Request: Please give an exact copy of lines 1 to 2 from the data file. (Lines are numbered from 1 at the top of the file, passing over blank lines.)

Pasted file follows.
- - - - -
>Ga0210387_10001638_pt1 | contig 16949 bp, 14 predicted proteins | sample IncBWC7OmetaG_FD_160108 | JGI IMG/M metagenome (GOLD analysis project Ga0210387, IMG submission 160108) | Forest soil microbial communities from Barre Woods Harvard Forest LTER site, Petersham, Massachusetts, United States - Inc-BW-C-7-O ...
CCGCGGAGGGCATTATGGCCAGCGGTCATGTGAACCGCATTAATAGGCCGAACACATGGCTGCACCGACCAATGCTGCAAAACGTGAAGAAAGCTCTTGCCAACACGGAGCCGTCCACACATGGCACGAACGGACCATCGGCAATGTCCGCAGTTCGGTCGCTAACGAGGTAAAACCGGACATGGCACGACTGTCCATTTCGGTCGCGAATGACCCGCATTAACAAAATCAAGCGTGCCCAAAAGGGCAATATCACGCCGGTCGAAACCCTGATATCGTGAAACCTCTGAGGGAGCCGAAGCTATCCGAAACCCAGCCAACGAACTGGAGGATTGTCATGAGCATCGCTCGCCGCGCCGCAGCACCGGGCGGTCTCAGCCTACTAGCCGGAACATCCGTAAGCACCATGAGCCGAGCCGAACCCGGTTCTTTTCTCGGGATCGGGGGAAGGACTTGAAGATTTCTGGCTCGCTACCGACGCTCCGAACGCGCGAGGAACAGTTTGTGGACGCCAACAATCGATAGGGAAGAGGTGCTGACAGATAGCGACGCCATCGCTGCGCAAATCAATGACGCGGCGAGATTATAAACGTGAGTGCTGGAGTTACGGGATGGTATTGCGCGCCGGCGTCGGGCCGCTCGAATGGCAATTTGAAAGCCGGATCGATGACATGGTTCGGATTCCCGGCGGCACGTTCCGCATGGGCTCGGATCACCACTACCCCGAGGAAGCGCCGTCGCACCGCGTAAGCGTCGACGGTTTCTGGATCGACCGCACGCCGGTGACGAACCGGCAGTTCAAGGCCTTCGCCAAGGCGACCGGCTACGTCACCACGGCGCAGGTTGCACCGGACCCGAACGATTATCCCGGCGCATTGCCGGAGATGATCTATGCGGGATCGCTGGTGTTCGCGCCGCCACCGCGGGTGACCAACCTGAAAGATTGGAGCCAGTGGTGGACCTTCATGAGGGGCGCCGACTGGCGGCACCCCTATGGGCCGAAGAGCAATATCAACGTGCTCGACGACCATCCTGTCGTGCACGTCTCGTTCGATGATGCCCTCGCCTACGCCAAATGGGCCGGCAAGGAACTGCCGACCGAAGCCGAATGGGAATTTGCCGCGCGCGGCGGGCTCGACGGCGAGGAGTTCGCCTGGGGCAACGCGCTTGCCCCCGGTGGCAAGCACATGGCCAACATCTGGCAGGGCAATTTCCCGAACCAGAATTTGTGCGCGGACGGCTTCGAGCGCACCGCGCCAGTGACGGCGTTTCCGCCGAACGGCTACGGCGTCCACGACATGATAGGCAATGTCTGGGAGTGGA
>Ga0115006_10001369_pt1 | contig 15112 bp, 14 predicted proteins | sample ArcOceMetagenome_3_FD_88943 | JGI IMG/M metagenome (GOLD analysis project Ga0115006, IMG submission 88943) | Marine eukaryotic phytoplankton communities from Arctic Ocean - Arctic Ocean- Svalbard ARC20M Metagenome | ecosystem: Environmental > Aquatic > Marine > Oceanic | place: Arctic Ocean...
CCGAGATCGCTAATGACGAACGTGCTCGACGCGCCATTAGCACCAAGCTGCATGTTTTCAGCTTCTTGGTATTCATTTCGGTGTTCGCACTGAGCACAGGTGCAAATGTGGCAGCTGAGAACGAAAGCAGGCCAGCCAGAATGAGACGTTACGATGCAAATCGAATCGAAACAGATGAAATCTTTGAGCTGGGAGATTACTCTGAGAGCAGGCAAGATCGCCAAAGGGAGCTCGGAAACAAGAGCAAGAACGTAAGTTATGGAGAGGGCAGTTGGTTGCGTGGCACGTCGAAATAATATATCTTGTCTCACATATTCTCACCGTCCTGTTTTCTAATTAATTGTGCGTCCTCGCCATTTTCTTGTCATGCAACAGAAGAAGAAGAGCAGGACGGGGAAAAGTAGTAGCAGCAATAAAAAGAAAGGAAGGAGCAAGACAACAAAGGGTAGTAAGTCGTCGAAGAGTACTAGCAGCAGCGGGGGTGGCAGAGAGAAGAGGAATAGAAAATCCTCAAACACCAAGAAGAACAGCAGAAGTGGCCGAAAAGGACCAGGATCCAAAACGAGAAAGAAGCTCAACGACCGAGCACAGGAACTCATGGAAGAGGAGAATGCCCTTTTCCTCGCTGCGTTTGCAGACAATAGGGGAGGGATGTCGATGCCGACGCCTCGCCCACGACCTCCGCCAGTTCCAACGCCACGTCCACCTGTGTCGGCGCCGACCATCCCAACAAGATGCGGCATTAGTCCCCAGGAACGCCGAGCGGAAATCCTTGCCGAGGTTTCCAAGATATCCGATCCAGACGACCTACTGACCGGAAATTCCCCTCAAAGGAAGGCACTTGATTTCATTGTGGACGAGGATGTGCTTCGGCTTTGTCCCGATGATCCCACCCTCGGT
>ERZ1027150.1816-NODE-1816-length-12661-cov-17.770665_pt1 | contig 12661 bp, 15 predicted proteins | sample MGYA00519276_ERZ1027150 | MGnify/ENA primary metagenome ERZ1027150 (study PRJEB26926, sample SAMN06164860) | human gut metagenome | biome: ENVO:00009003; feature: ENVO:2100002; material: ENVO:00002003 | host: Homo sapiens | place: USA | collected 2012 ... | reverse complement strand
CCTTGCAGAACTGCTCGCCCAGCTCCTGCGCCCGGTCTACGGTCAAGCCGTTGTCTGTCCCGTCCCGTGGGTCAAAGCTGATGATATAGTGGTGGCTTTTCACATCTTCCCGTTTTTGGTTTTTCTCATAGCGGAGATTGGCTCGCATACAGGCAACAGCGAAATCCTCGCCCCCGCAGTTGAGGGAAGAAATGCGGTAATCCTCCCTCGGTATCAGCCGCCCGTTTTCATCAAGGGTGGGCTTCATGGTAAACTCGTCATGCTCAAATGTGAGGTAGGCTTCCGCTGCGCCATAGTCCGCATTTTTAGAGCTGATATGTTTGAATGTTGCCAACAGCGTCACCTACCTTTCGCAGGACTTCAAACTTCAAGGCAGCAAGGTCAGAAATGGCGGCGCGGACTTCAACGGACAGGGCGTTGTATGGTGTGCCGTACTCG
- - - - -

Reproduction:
>Ga0210387_10001638_pt1 | contig 16949 bp, 14 predicted proteins | sample IncBWC7OmetaG_FD_160108 | JGI IMG/M metagenome (GOLD analysis project Ga0210387, IMG submission 160108) | Forest soil microbial communities from Barre Woods Harvard Forest LTER site, Petersham, Massachusetts, United States - Inc-BW-C-7-O ...
CCGCGGAGGGCATTATGGCCAGCGGTCATGTGAACCGCATTAATAGGCCGAACACATGGCTGCACCGACCAATGCTGCAAAACGTGAAGAAAGCTCTTGCCAACACGGAGCCGTCCACACATGGCACGAACGGACCATCGGCAATGTCCGCAGTTCGGTCGCTAACGAGGTAAAACCGGACATGGCACGACTGTCCATTTCGGTCGCGAATGACCCGCATTAACAAAATCAAGCGTGCCCAAAAGGGCAATATCACGCCGGTCGAAACCCTGATATCGTGAAACCTCTGAGGGAGCCGAAGCTATCCGAAACCCAGCCAACGAACTGGAGGATTGTCATGAGCATCGCTCGCCGCGCCGCAGCACCGGGCGGTCTCAGCCTACTAGCCGGAACATCCGTAAGCACCATGAGCCGAGCCGAACCCGGTTCTTTTCTCGGGATCGGGGGAAGGACTTGAAGATTTCTGGCTCGCTACCGACGCTCCGAACGCGCGAGGAACAGTTTGTGGACGCCAACAATCGATAGGGAAGAGGTGCTGACAGATAGCGACGCCATCGCTGCGCAAATCAATGACGCGGCGAGATTATAAACGTGAGTGCTGGAGTTACGGGATGGTATTGCGCGCCGGCGTCGGGCCGCTCGAATGGCAATTTGAAAGCCGGATCGATGACATGGTTCGGATTCCCGGCGGCACGTTCCGCATGGGCTCGGATCACCACTACCCCGAGGAAGCGCCGTCGCACCGCGTAAGCGTCGACGGTTTCTGGATCGACCGCACGCCGGTGACGAACCGGCAGTTCAAGGCCTTCGCCAAGGCGACCGGCTACGTCACCACGGCGCAGGTTGCACCGGACCCGAACGATTATCCCGGCGCATTGCCGGAGATGATCTATGCGGGATCGCTGGTGTTCGCGCCGCCACCGCGGGTGACCAACCTGAAAGATTGGAGCCAGTGGTGGACCTTCATGAGGGGCGCCGACTGGCGGCACCCCTATGGGCCGAAGAGCAATATCAACGTGCTCGACGACCATCCTGTCGTGCACGTCTCGTTCGATGATGCCCTCGCCTACGCCAAATGGGCCGGCAAGGAACTGCCGACCGAAGCCGAATGGGAATTTGCCGCGCGCGGCGGGCTCGACGGCGAGGAGTTCGCCTGGGGCAACGCGCTTGCCCCCGGTGGCAAGCACATGGCCAACATCTGGCAGGGCAATTTCCCGAACCAGAATTTGTGCGCGGACGGCTTCGAGCGCACCGCGCCAGTGACGGCGTTTCCGCCGAACGGCTACGGCGTCCACGACATGATAGGCAATGTCTGGGAGTGGA